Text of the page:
By using NTFS, it also removes the 'NTDLR not found' issue - although I have also given details of how this can be avoided even if you 'stick' (pardon the pun!) to FAT.

Saturday, 2 February 2013

Xiaopan - boot from ISO on USB

A new tutorial has been added on how to add Xiaopan to a grub4dos multiboot USB drive here.

It dynamically finds and uses the UUID of the volume and can also use a 'persistent' data store.

The tutorial was written after a few hours of experimentation in response to a plea from reboot.pro forum member Hexley Darwin.

Saturday, 26 January 2013

Using the SHIFT key to modify the behaviour of a grub4dos menu entry

If you have linux in your grub4dos menu.lst, you often need two entries, one for normal mode and one for safe mode so that you can boot on 'difficult' hardware.

This solution allows you to just have one menu entry but you can hold down SHIFT when you hit Enter to use safe mode parameters.

For this you need the bios utility on your drive (in this case in the root of the boot drive).You could also test for Ctrl or Alt and some other keys.

Note some lines are long and run over - use cut and paste!

title Run Linux\nPress SHIFT+ENTER for safe mode 
/bios int=0x16 eax=0x00000200 > (md)0x300+1
cat --skip=12 --length=2 (md)0x300+1 | set /a n=0x > nul 
set /a n=%n% & 0x03 > nul && if %n%>=1 echo SHIFT PRESSED! 
#set /a n=%n% & 0x04 > nul && if %n%>=1 echo CTRL PRESSED! 
set sf=
if %n%>=1 set sf=acpi=off irqpoll noapic noapm nodma nomce nolapic nosmp 
kernel /casper/vmlinuz file=/cdrom/preseed/ubuntu.seed boot=casper %sf% splash 
initrd /casper/initrd.img

Bios Int 16 ah=2 reference here

NOTE: was...
/bios int=0x16 eax=0x00000200 > (md)0x300+1 && cat --skip=12 --length=2 (md)0x300+1 | set /a n=0x > nul

the 2nd half of the line is only executed if the BIOS returns non-zero. So && should not be used in this case.

Wednesday, 23 January 2013

WinContig version updated in RMPrepUSB

RMPrepUSB now uses a later version of WinContig to make all files on a USB drive contiguous. I have had it crash on several occasions when running on my USB FAT32 flash drives. The new version seems much more stable. 

Monday, 21 January 2013

Fix 'Error 60 - File not contiguous'!

You have probably come across this error message from grub4dos. It occurs when the file that it is trying to use is not contiguous.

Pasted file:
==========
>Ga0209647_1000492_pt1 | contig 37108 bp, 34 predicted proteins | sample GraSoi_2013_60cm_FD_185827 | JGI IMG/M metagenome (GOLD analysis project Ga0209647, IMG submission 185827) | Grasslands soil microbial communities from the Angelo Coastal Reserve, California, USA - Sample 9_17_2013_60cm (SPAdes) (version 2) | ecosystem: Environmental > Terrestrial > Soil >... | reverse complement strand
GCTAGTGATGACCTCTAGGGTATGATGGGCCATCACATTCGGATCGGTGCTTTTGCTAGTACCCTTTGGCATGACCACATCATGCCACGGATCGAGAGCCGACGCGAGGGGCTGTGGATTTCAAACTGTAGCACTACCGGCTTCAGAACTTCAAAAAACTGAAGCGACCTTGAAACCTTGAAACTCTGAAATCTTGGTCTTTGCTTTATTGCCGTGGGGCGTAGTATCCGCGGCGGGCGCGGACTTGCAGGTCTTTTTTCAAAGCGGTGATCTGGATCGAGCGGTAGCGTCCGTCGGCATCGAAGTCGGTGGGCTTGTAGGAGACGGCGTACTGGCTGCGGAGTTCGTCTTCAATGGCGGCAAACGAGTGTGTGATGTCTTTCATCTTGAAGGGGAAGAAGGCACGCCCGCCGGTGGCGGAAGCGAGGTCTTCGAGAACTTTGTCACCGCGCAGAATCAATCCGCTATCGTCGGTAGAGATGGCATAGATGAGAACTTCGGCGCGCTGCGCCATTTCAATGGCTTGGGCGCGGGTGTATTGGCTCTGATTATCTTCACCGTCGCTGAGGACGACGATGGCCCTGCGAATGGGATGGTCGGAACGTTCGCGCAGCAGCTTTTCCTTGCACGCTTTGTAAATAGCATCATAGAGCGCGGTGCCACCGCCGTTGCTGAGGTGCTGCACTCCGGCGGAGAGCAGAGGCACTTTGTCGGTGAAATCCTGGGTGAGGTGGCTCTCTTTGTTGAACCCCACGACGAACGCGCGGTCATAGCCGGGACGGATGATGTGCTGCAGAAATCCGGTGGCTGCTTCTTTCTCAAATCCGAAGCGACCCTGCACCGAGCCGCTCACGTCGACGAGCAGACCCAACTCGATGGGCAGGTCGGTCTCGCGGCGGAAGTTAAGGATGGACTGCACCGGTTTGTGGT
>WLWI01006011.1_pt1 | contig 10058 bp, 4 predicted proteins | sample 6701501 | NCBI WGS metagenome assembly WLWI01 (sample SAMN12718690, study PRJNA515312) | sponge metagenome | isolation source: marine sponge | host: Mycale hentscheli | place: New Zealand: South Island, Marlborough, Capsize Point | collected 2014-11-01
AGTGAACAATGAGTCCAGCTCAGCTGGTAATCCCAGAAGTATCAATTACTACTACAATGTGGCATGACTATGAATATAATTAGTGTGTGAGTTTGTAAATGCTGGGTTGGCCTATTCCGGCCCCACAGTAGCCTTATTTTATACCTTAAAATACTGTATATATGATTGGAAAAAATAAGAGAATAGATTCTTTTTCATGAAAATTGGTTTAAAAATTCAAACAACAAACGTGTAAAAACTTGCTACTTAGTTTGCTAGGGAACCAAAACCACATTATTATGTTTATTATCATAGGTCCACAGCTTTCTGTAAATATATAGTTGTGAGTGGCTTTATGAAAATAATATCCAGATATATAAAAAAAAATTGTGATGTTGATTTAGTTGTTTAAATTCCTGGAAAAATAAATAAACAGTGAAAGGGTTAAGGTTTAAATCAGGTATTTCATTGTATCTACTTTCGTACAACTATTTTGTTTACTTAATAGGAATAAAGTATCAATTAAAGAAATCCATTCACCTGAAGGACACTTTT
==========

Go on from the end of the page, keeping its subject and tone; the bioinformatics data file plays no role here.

To fix this you can run RMPrepUSB and select the USB drive and press Ctrl+F2 to run WinContig and defragment all files on the drive.

Making all file contiguous on a drive is not the same as defragmenting the drive. Defragmenting a drive shifts all the files to the beginning of the drive but often does not make all the files contiguous. WinContig does not shift the files if they are already contiguous and so WinContig is quicker and more effective than defragging the whole drive using a defrag utility.

Note: WinContig, Defraggler and other similar utilities usually need a contiguous run of free clusters on a drive so that they can copy the file into that contiguous space. Even after you run WinContig/Defraggler, you may not be able to copy over another large file and make it contiguous (even though there is enough free space on the drive) - see this post for details. Defraggler has an option to 'Defrag Free Space' which will fix this problem.

        This Defraggler map shows that the free clusters are not in one contiguous block. See here for more details.

To make a file contiguous,WinContig has to create a new file that is contiguous before it can delete the old non-contiguous file. Thus we need some contiguous free space on the drive that is the same size or larger than the size of the file we are trying to defragment. So for a 3GB file, we will need at least 3GB of contiguous free space on the same drive.

A file in a volume exists as a number of clusters (chunks of data). For example, a typical cluster size on an NTFS volume is 4K or 8 sectors. So a 10K file would occupy 3 clusters:

Cluster 1 = first 4K
Cluster 2 = 2nd 4K
Cluster 3 = 3rd 4K cluster (only first 2K of which has valid data)

These clusters can be anywhere within the volume. So they could be at cluster no 6,7 and 8 or they could be at cluster no. 3234, 44564 and 332!